India now on middle income path3 min read . Updated: 07 Feb 2011, 11:51 PM IST
India now on middle income path
India now on middle income path
New Delhi: The Indian economy is projected to expand by 8.6% to a record $1.73 trillion (around ₹ 80 trillion) in the current fiscal, according to the Central Statistical Organisation (CSO), sustaining its growth trajectory.
At this level of nominal gross domestic product (GDP), India’s per capita income works out to about $1,200, effectively making it a middle-income country. While this will enhance the country’s global standing, it will be less eligible for soft loans from multilateral institutions for social sector projects and, hence, make it that much more difficult for the government to generate the desired resources.
The economy’s size was $1.4 trillion in 2009-10 and its per capita income estimated at $1,019. The country crossed the per capita threshold of $500 in 1999-2000.
During the current fiscal, the farm sector is expected to see robust growth of 5.4% as against 0.4% a year ago due to a normal monsoon and bumper harvests. Industry and the services sector are expected to hold on to their robust growth at 8.1% and 9.6%, respectively, compared with 8% and 10.05% a year ago.
Also See | Growth Track (pdf)
Analysts believe rising inflation and concerns on governance are posing a risk to this growth trajectory. With private consumption providing the stimulus, analysts believe growth will decelerate in the next fiscal as the effects of the recent round of rate hikes by the Reserve Bank of India (RBI) to tame inflation kick in.
Private consumption, expected to contribute 57.6% to GDP in 2010-11, is projected to grow 8.2% compared with 7.3% a year ago, while government expenditure is expected to grow 2.6% in the current fiscal against 16.4% a year ago.
Overall consumption in the economy is expected to slow to 7.3% in the current fiscal from 8.7% in the previous fiscal due to lower government consumption. While the trend in overall investment is estimated to slow from 13.8% to 8.8%, growth in gross fixed capital formation—a better indicator for analysing current trends— is expected to edge up from 7.3% in the last fiscal to 8.4% in the current one.
However, as Citi India economists Rohini Malkani and Anushka Shah point out in their research note, this masks the sharp deceleration in the second half of the year after RBI started its round of interest rate increases. While the growth was 15% in the first half of 2010-11, it is expected to slow sharply to 1.8% in the second half of the fiscal.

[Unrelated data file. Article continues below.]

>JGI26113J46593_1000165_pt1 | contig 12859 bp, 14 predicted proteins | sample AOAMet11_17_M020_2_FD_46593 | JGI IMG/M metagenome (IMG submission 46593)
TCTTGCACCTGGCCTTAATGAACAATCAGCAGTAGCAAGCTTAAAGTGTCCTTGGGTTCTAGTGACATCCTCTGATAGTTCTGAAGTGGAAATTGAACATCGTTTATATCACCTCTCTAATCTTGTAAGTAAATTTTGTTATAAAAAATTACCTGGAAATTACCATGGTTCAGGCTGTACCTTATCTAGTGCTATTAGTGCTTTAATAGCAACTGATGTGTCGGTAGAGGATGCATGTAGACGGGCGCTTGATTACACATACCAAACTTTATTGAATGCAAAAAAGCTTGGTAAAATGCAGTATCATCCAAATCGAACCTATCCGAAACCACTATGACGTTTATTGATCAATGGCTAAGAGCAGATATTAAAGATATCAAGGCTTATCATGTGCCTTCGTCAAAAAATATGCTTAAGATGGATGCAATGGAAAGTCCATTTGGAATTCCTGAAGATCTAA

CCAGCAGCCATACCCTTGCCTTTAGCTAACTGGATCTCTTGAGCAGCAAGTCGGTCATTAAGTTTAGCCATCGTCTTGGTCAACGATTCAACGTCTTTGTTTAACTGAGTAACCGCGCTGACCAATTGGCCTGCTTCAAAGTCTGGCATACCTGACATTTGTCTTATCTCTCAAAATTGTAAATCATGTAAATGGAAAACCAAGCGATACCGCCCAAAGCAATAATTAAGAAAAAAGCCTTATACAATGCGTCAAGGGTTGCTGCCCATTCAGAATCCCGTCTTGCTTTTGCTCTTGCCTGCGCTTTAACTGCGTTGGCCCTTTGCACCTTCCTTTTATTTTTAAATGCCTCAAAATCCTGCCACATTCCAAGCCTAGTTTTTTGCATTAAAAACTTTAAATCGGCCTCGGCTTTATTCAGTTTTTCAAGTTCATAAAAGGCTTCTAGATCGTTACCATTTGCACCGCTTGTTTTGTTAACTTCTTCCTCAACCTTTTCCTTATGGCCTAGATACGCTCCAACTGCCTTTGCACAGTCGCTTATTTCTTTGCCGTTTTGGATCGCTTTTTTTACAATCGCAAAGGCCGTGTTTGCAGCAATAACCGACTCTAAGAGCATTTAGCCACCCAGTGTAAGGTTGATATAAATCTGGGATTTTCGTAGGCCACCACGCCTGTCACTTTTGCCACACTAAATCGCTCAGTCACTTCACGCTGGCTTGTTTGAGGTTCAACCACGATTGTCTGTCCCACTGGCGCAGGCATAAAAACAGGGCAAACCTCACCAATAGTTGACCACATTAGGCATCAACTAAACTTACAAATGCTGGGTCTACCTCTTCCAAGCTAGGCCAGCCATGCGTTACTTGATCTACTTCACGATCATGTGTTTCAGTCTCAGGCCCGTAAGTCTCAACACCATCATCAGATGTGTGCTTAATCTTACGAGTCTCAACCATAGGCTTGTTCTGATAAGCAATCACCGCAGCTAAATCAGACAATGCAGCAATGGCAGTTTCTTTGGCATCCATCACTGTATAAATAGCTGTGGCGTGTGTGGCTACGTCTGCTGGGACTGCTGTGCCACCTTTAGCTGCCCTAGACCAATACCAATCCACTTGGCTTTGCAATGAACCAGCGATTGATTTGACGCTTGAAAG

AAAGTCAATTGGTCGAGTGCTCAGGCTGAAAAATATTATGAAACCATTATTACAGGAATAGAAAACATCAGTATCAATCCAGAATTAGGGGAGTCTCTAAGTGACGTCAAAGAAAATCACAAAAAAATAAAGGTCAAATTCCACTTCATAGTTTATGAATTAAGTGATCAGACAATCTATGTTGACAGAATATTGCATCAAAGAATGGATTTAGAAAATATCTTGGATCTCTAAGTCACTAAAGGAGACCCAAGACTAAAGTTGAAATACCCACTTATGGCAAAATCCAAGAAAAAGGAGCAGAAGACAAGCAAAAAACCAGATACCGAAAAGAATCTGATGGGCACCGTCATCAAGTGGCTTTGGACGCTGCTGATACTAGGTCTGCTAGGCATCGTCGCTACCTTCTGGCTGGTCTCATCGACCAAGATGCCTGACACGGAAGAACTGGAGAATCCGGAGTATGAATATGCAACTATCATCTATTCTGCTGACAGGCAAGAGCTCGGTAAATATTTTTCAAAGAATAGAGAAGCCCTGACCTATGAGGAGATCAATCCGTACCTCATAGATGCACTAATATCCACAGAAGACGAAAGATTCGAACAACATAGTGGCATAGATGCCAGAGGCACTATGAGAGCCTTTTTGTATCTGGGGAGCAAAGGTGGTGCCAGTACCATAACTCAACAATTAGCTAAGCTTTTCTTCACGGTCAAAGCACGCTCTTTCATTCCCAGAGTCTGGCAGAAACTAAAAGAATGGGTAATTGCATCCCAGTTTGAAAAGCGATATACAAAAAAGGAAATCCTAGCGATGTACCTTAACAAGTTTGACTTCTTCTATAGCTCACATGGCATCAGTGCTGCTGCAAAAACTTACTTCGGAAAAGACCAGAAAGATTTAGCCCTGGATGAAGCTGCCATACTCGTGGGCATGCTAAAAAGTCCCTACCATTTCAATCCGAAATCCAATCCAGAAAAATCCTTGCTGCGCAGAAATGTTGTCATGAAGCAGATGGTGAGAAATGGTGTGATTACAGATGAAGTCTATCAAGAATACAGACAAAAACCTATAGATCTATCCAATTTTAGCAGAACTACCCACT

“An 8.6% (growth) is quite encouraging despite all these difficulties. Now the other issue is inflation, trade balance...these are to be addressed," finance minister Pranab Mukherjee said on Monday.
Concerns have been raised, including by Prime Minister Manmohan Singh, over growth momentum being maintained next year. Singh, speaking at the second annual conference of chief secretaries last week, said even though India has weathered the global financial crisis relatively well, “inflation poses a serious threat to the growth momentum".
The stickiness in inflation has forced RBI to revise its year-end inflation estimate to 7% by March this year from its earlier projection of 5.5%, while it continues to tighten monetary policy.
Anticipating fresh interest rate increases by RBI, Malkani and Shah have marginally scaled down their growth projection for the next fiscal to 8.4% from 8.6%.
However, they highlighted the bigger issue as “governance/corruption" and its negative feedback loop on lack of policy progress. “This could be the key surprise factor on the growth front," they said.
Samiran Chakraborty, head of research at Standard Chartered Bank, concurred with the analysis and added that there was a good chance of growth estimate in the current fiscal being scaled down. “The current GDP estimate is an extrapolation of the available data (till November-December) for the full year. Growth in industrial production will come down significantly during the remaining months of the fiscal, which is not captured by this data," he said.
However, a higher-than-anticipated nominal GDP at ₹ 78.77 trillion may bring down the fiscal deficit as a percentage of GDP to 4.8%, against the budget target of 5.5%. “We will achieve the fiscal deficit target of the next fiscal in the current fiscal itself due to a revision in nominal GDP," Chakraborty added.
He said reducing the fiscal deficit further in the next fiscal will be a key challenge because there won’t be such one-time gains as the spectrum auction that netted ₹ 1.06 trillion.
“Expenditure growth might have to be carried out due to political compulsions on account of state elections later this year," Chakraborty pointed out. Elections in key states such as West Bengal, Tamil Nadu, Kerala and Assam are due later this year.
Graphic by Ahmed Raza Khan/Mint
PTI contributed to this story.